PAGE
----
In a sample of almost 90,000 respondents with depression, the treatment rate increased from 2.36 (95% CI 2.12-2.61) per 100 in 1998 to 3.47 (95% CI 3.16-3.79) per 100 in 2015, a relative increase of 46.8%, reported Jason Hockenberry, PhD, of Emory University in Atlanta, Georgia, and colleagues.
From 1998 to 2007, the relative growth in prevalence was 21.8% and from 2007 to 2015, it was 20.6%, the authors wrote in JAMA Psychiatry.
Total spending on depression increased by around 2% per year, though this was below the annual growth rate in overall health spending during that time, they noted.
The authors also found that the rate of depression treatment observed in this study was lower than the overall rate of diagnosed depression, which is from 4.8% to 12.8% for varying age groups, according to the 2016 National Survey on Drug Use and Health.
Indeed, there are still many individuals who are not receiving treatment for their depression, said Sherry Glied, PhD, dean of the Robert F. Wagner Graduate School of Public Service at New York University in New York City. However, the findings here are “encouraging” because they demonstrate that efforts to increase Medicaid coverage and include mental health benefits in more private insurance plans have worked, she said.
“This is not the case where there have been new advances in treatment — there really have not been,” Glied, who was not involved in this study, told MedPage Today. “What we are doing is disseminating things we know how to do to people who can benefit from them, and we did that by expanding insurance coverage.”
Amir Afkhami, MD, PhD, of George Washington University in Washington D.C., emphasized that although national policies like the Mental Health Parity and Addiction Equity Act or provisions in the Affordable Care Act may have expanded care for certain subgroups, many patients still lack access to affordable treatment, especially those residing in rural areas, young people, and women. Stigmas and a psychiatrist shortage may also prevent individuals from receiving treatment, he added.
“We are still not investing enough in treatment, despite some of the recent promising advances,” Afkhami, who was not involved in this study, told MedPage Today.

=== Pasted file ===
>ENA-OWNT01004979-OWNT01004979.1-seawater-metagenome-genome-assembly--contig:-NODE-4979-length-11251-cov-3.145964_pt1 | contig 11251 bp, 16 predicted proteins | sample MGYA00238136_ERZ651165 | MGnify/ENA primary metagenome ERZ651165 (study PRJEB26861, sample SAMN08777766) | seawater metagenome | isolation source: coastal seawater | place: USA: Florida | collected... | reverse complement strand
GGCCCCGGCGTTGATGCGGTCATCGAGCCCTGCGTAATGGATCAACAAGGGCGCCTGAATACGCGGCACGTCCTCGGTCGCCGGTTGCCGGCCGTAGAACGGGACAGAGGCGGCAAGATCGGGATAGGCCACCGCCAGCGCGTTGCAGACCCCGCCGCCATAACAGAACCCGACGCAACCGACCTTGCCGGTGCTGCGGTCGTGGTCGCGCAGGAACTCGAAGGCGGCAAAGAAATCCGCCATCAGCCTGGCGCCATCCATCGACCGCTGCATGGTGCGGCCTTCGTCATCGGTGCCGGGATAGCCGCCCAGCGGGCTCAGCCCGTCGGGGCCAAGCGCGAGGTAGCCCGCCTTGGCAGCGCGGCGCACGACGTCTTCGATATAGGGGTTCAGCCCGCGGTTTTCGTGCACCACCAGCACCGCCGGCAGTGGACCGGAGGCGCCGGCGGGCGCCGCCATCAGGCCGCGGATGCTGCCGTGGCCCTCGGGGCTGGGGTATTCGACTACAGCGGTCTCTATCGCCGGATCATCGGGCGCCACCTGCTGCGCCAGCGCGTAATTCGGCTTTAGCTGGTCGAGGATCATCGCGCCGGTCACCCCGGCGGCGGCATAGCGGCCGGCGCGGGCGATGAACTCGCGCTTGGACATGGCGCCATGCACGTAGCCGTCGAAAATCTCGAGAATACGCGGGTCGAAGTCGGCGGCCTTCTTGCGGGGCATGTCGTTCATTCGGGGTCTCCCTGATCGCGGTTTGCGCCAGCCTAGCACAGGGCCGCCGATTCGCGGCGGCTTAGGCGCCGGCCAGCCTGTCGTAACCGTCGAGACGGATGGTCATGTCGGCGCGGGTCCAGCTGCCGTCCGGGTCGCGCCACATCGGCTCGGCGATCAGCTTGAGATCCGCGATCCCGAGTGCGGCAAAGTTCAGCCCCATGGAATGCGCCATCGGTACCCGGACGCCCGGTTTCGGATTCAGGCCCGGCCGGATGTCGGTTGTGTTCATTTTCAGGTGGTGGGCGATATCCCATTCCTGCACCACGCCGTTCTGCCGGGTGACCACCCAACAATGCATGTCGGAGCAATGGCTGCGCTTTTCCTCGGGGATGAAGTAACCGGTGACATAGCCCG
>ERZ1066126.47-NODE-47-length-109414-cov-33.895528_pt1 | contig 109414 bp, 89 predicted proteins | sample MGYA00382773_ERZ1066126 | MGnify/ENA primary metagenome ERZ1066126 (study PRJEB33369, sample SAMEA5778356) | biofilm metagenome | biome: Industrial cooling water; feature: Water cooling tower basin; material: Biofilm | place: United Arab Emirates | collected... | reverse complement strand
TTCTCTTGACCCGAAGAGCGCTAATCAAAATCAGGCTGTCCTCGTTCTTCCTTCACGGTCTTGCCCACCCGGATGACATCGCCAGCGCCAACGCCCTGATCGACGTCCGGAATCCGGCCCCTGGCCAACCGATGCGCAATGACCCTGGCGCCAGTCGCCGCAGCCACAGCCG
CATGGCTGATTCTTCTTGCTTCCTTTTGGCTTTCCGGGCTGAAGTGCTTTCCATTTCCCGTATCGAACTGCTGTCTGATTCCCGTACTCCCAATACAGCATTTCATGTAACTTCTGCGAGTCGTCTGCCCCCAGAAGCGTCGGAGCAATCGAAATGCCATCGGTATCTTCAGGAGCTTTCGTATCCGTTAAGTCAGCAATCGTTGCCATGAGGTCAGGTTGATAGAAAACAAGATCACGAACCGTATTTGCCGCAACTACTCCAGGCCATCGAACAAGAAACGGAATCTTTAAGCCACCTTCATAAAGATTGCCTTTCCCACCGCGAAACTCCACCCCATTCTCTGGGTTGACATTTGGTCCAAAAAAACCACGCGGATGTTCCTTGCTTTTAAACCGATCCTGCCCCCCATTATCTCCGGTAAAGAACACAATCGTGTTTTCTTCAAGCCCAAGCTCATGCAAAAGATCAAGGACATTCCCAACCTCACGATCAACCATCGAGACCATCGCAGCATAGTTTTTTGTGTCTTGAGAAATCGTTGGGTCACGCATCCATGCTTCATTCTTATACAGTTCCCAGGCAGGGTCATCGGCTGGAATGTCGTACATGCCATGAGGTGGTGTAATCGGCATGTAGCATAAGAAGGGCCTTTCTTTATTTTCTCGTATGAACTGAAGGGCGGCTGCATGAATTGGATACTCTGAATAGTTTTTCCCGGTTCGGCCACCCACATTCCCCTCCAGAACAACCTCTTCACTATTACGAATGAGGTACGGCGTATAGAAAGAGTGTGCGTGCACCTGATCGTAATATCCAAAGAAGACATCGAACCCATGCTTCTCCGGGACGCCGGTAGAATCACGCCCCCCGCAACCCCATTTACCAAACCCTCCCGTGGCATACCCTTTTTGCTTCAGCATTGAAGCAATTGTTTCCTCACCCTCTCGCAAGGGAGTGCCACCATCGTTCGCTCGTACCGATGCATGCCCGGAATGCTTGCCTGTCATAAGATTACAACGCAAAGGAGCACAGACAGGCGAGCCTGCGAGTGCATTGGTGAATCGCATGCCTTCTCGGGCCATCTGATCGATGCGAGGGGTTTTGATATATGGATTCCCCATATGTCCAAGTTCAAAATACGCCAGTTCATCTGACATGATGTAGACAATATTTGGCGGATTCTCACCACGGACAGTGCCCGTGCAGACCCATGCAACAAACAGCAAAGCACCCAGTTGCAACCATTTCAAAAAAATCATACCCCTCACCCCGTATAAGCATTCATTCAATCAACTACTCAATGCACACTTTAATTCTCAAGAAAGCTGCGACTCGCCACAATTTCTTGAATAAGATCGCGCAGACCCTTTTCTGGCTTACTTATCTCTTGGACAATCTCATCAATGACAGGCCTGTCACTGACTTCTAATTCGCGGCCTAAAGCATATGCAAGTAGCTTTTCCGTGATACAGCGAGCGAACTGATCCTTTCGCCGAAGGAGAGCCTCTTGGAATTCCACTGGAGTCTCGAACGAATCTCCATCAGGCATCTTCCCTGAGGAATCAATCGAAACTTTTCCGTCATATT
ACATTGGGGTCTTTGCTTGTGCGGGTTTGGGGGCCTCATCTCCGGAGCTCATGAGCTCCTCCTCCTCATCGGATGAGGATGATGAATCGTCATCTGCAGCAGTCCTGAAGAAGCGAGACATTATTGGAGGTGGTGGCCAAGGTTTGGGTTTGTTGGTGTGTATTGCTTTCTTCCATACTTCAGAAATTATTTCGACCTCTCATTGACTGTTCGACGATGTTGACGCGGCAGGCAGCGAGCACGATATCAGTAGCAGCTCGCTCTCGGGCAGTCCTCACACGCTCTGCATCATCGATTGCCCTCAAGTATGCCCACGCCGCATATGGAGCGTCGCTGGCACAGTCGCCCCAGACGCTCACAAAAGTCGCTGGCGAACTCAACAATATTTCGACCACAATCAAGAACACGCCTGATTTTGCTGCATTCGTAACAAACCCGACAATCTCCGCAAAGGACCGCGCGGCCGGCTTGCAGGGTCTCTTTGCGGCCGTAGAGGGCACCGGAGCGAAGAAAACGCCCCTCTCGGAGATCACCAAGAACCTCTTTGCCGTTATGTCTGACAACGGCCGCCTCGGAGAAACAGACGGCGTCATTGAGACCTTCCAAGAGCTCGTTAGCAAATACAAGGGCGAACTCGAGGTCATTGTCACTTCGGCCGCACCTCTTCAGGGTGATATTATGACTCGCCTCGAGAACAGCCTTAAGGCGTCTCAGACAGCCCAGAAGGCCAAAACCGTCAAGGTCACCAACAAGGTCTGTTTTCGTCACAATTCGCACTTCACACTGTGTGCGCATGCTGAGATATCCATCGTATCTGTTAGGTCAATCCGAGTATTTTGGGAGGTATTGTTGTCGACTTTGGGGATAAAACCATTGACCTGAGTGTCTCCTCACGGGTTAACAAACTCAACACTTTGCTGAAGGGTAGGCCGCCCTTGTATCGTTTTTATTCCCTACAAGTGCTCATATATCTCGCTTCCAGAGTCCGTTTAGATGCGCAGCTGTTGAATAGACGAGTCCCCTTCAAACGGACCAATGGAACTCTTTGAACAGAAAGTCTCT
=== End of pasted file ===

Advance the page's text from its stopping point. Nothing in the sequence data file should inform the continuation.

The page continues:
Hockenberry and colleagues examined data from the 1998, 2007, and 2015 Medical Expenditure Panel Surveys (MEPS), which comprised data from around 86,000 individuals. Respondents were classified as receiving depression treatment if they had outpatient visits or medication for major depressive disorder, but were excluded if they had bipolar depression. Pharmacotherapy included antidepressants, antipsychotics, anxiolytics and hypnotics, stimulants, and mood stabilizers.
Respondents were a mean age of around 37. A little over half were women, about three-quarters were white, 28% were Hispanic, and 18% were black.
These trends in treatment were more pronounced among certain demographic groups from 2007 to 2015, with young people ages <18 reporting a 69.4% increase in treated prevalence, followed by a 48.0% increase among adults 18-34, and a 11% increase among adults 50-64.
The number of black respondents receiving treatment for depression increased from 1.00 (95% CI 0.58-1.42) per 100 in 1998 to 1.91 (95% CI 1.55-2.28) per 100 in 2015. Still, a “substantial gap” remains across races, as white patients still received treatment at more than double the rate of black individuals, with 4.00 (95% CI 3.58-4.43) per 100 receiving treatment in 2015, Hockenberry noted.
Psychotherapy use among patients with treated depression was 53.7% in 1998 and 50.4% in 2015, and the proportion using pharmacotherapy hovered around 80% across the time period. Although selective serotonin reuptake inhibitor (SSRI) use declined from 60.7% to 47.9%, it was still the most-used pharmacotherapy, the authors added.
Meanwhile, they found that annual per capita expenditures on depression visits were $1,074 in 1998 and $957 in 2015, with a mean number of visits of 7.38 and 6.79, respectively. Total expenditures on depression treatment rose from $12,430,000 in 1998 to $17,404,000 in 2015, while pharmaceutical spending on depression was $848 per year in 1998 and $603 per year in 2015.
“Despite recent concerns about drug costs, in the case of depression, spending on drugs has decreased since 2007, despite a notable increase in the prevalence of treated depression,” the authors wrote. “This decrease was likely attributable in part to the multiple blockbuster antidepressants coming off patent in recent years and becoming available as low-cost generics.”
This study was primarily limited because analyses on trends are subject to the policies and other extraneous factors that could influence responses, the authors reported. This survey also relies on self-reported healthcare visits, although these responses are supplemented with healthcare professional responses for verification. Lastly, the response rate to the 2015 version of the survey was low (47.7%), so it is possible the results were affected by nonresponse bias.
This study was partially supported by the Commonwealth Fund.
Hockenberry received grants from the Commonwealth Fund.
No other relevant disclosures were reported.